After several years in practice and as USC’s Director of the Undergraduate Oral and Maxillofacial Surgery, I wanted to work with USC students one-on-one. I attended USC for undergraduate as well as medical and dental school, so it has always been close to my heart. When I was asked to teach graduate students, I was thrilled at the prospect of creating ongoing relationships with incoming dentists and sharing my professional knowledge with a new group of up-and-coming dentists.
There is something incredibly rewarding about working with students at the graduate level. They are serious and eager to learn. The students give feedback and ask questions rooted in their knowledge of surgical procedures. Fortunately, the students pick up on things very quickly and frequently impress me with their dedication.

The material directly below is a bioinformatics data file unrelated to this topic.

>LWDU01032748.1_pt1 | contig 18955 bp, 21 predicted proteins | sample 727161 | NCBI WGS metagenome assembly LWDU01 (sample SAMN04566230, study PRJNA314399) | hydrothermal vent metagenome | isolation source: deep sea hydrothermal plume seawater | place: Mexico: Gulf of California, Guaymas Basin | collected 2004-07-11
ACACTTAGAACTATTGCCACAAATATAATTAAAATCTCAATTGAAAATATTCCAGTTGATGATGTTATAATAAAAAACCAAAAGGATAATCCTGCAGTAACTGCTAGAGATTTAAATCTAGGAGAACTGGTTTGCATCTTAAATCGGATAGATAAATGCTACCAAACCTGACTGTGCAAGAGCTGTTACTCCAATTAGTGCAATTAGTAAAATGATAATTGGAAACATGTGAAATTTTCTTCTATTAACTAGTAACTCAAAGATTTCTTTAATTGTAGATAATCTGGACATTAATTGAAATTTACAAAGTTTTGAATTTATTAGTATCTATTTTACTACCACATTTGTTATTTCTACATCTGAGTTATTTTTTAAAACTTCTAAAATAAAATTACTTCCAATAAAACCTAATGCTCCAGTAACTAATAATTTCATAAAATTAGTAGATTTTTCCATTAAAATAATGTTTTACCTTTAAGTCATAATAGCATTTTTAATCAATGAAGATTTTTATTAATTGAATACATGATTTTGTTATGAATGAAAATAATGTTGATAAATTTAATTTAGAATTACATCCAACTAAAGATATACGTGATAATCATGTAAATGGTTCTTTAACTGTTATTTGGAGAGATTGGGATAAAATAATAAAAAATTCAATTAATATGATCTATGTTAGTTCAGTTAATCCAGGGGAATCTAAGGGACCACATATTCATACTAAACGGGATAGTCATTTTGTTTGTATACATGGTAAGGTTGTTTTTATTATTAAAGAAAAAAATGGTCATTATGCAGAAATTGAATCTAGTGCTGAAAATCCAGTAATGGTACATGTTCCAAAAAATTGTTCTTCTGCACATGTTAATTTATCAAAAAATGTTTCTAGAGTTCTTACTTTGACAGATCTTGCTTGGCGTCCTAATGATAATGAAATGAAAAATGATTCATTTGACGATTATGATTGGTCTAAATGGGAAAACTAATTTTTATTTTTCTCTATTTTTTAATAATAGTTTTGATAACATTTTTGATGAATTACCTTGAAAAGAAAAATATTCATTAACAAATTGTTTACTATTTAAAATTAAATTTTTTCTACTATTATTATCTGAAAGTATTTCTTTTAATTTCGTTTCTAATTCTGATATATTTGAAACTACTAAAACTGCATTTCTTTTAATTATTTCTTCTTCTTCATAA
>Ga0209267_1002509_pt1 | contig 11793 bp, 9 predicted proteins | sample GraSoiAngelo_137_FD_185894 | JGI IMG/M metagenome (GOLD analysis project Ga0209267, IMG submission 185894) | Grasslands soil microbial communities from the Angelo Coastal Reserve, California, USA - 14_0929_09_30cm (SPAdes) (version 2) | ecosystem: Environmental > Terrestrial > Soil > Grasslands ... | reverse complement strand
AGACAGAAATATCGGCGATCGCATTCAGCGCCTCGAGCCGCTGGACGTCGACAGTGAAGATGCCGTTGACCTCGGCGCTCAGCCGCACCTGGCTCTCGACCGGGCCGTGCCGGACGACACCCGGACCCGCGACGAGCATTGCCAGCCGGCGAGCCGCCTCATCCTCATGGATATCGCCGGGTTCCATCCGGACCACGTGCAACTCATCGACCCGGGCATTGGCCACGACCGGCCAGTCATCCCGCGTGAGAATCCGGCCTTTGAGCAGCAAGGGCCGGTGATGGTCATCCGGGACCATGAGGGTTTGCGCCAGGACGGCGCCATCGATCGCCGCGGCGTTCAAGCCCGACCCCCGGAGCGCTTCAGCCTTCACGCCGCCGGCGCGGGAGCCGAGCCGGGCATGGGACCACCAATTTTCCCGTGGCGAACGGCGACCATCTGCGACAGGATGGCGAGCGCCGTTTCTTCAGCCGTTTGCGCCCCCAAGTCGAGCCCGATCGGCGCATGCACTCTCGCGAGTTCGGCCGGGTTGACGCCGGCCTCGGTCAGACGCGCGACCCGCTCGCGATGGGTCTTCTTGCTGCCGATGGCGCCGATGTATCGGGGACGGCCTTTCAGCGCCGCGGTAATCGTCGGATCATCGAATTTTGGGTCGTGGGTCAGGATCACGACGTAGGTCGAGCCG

While treating patients is my primary position and I love it, teaching keeps me on my toes. I am energized by students’ quest for knowledge and their thought-provoking questions. Getting fresh perspectives students enhances patient treatment. It gives me greater awareness about why I do things a certain way when I operate and the ability to further fine-tune what I do.
My favorite part of teaching has to be the A HA moment when students see a procedure in person. All of a sudden everything they have read combines with what they are seeing. Surgery is one of the professions where mentorship is crucial and I’m happy to help students on their way to becoming excellent dentists. They certainly make what I do even more meaningful and I’m proud of them for that.